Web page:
Despite the strong interest in adult self-tracking, investment in the children’s market has been scarce. It’s a shame because there are huge opportunities in the kids’ sector: habits formed in childhood are strongly linked to adult behavior. Buy an adult a gym membership in January, and chances are good they’ll fall off the bandwagon by March. Teach a kid to love physical activity, and chances are good they’ll love being active for life. Continue reading

5 Ways Zamzee Gets Your Kids off the Couch

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Does your son like videogames more than shooting hoops outside? And maybe your daughter would rather chat with friends than practice soccer. Or vice versa. That’s okay. Many kids don’t enjoy participating on competitive sports teams. But research shows that kids who are more physically active enjoy better social, emotional and physical health – whether or not they’re “on the team.”

Here are 5 ways Zamzee makes exercise fun for kids who don’t love sports.

1.  Zamzee lets kids earn rewards for moving. And any movement that gets your heart racing counts – dancing, skate boarding, playing tag with friends –  even if you’re not a star athlete or a jock. On zamzee.com kids get to pick rewards to work towards, like gift cards or popular toys. This incentive makes it easier for kids to overcome the initial hurdle to get their bodies moving. Receiving a package in the mail from Zamzee for accomplishing a movement goal is motivating and fun.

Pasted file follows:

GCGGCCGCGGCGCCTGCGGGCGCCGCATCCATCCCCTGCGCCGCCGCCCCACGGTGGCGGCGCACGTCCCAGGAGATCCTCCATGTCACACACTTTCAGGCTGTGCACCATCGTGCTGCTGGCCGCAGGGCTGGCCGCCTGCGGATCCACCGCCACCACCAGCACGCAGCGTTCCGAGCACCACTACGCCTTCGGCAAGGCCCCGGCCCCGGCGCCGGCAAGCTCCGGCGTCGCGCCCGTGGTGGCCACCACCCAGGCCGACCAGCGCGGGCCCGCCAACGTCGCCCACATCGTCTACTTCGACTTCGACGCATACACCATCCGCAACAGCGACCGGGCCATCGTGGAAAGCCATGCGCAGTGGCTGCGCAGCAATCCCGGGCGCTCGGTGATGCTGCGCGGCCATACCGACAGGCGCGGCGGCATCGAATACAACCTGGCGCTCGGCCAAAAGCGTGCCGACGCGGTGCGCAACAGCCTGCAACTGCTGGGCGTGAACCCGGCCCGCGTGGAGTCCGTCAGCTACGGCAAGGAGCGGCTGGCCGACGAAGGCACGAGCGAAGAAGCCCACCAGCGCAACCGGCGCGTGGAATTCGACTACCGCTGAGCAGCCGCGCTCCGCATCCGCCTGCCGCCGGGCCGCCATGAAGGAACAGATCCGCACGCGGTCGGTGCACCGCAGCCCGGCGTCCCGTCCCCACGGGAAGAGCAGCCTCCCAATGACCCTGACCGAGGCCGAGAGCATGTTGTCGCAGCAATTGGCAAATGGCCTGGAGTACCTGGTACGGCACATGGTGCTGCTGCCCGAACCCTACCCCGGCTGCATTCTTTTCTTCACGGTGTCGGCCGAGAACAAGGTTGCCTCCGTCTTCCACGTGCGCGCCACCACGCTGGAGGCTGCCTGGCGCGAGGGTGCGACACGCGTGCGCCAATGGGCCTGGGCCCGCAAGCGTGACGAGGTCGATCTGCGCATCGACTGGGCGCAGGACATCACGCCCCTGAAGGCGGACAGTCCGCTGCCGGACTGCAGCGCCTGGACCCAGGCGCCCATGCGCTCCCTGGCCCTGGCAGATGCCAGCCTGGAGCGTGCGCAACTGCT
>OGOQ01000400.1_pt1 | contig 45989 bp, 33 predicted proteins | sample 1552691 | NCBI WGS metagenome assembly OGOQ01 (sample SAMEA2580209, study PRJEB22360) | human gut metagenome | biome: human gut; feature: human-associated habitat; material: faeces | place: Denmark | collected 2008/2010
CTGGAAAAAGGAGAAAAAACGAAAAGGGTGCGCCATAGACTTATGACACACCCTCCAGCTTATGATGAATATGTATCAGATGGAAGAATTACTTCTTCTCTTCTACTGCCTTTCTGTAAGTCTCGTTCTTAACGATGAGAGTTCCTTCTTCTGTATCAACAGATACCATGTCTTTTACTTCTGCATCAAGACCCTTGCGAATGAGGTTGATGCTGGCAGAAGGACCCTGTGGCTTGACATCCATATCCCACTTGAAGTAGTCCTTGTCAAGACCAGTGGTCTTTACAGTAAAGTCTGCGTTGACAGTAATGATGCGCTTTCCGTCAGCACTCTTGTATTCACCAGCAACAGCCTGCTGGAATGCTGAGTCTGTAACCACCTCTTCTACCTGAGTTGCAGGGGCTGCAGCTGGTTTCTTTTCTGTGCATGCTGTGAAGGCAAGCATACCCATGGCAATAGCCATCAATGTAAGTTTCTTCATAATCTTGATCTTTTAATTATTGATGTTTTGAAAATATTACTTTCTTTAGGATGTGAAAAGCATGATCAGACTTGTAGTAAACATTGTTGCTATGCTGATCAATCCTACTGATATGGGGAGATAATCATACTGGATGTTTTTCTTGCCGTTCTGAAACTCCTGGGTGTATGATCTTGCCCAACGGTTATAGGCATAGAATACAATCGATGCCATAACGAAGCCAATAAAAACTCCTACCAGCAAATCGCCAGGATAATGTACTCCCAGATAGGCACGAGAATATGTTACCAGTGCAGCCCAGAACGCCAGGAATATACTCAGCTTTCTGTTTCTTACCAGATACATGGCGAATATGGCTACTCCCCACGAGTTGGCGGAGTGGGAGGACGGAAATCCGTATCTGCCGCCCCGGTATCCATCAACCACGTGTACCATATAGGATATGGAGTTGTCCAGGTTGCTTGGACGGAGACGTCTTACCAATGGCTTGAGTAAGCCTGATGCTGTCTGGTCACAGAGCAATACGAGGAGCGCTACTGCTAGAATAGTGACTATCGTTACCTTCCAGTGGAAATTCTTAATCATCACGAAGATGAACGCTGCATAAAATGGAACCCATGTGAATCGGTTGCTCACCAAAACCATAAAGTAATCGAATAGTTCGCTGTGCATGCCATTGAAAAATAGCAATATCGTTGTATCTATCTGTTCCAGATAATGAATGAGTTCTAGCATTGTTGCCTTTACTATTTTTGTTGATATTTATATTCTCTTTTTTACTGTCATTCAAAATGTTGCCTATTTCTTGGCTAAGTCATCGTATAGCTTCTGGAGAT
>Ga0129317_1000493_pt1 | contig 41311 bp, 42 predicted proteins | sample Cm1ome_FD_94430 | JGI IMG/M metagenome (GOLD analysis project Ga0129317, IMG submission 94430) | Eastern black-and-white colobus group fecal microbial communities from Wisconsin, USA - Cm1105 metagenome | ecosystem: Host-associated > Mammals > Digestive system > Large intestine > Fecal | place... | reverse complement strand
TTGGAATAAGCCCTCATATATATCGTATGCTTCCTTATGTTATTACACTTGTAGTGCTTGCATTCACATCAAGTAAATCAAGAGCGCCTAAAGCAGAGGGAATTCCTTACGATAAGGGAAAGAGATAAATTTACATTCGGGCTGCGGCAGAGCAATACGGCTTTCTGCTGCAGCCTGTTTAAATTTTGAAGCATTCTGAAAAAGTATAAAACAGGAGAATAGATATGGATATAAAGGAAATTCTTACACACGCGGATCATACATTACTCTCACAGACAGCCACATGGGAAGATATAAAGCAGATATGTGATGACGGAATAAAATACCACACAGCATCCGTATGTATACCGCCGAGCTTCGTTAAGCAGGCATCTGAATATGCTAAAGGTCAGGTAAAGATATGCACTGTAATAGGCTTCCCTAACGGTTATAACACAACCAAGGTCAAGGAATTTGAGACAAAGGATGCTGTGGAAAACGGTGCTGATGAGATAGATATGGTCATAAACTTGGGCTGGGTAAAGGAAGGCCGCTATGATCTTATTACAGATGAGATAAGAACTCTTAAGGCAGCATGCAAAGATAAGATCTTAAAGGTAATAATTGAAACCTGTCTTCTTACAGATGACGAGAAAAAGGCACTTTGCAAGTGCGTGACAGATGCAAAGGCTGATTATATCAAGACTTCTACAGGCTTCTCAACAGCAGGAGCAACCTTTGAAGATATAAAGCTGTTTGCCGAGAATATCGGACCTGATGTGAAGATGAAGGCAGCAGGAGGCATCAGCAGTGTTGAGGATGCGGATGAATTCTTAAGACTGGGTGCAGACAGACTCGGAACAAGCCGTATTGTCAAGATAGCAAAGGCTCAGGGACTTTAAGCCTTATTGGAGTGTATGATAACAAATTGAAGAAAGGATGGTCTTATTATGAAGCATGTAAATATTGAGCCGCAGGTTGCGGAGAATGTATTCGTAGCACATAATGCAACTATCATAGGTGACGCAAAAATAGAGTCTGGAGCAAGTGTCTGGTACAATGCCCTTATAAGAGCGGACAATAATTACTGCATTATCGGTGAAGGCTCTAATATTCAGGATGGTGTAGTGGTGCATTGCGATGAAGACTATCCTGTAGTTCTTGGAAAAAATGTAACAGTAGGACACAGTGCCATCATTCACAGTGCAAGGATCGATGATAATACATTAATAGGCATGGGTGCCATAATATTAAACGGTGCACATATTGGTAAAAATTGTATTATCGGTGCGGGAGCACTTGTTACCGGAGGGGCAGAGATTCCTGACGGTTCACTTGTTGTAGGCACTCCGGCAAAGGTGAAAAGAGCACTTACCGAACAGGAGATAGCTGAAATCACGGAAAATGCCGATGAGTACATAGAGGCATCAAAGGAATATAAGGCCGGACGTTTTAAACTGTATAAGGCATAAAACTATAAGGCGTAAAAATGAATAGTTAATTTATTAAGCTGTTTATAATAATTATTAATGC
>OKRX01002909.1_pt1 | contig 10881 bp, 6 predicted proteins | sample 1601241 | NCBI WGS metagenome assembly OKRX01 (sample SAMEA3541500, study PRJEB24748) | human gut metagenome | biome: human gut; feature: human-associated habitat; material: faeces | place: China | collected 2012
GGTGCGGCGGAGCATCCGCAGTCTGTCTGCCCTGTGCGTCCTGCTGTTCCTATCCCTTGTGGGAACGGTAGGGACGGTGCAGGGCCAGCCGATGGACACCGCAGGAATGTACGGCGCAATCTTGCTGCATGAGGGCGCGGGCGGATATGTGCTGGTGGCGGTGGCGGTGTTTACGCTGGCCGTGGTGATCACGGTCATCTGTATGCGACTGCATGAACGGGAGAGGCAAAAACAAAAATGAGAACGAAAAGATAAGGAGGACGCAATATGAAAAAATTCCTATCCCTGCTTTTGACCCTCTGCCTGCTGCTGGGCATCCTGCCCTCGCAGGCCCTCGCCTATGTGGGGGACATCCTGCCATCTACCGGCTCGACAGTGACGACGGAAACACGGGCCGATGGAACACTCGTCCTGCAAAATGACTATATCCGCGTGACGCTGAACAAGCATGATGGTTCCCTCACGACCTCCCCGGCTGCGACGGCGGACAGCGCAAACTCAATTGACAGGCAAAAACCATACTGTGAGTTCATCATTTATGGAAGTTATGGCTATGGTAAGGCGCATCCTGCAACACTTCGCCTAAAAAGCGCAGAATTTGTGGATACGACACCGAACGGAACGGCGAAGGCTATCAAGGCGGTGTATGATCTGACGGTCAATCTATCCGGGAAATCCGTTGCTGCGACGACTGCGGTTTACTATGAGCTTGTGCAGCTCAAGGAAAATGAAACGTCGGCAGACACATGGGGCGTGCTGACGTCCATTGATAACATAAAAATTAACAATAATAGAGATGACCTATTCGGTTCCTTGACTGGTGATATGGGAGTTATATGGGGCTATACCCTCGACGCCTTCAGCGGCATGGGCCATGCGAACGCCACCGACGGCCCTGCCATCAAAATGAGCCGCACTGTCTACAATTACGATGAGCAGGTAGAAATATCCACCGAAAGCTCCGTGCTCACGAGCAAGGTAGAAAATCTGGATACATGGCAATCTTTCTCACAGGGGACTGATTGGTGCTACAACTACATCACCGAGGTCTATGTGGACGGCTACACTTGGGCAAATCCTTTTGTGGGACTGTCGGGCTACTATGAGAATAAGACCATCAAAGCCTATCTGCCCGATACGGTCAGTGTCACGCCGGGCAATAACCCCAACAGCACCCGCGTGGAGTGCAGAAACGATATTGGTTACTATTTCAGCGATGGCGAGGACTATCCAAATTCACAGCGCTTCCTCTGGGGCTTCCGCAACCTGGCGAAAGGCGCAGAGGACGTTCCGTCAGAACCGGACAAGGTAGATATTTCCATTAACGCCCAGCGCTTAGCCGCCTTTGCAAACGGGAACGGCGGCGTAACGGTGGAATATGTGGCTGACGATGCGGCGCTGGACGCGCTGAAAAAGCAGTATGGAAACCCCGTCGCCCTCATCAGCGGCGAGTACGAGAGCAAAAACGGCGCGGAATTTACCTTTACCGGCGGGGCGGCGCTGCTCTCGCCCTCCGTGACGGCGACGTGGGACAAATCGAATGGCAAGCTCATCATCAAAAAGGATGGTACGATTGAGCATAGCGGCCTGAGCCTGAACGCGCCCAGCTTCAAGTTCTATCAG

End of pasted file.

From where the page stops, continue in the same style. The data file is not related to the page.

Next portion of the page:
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Why Zamzee Focuses on Getting Kids Active (it’s about more than obesity)

Zamzee is a game that gets kids moving: our goal is to fight sedentary behavior by making physical activity more fun for kids. But you might be curious about why Zamzee doesn’t focus on weight or BMI, or help families count calories. That’s a really good question, which we’ve thought a lot about. Here’s why we’ve chosen to focus on physical activity, not just obesity.

Over and over again, new research shows that being physically active is one of the best things you can do for your health – both now, and as a preventative for your future well-being. We know that physical inactivity is bad for you. But did you know that physical inactivity causes 6-10% of all deaths caused by heart disease, type 2 diabetes, breast and colon cancer?1 Yep, it’s the truth. The World Health Organization says that physical inactivity is the fourth leading risk factor for death, and The Lancet attributes physical inactivity to 5.3 million deaths per year globally.2 And we all know that physical inactivity can be a contributing factor to obesity. Continue reading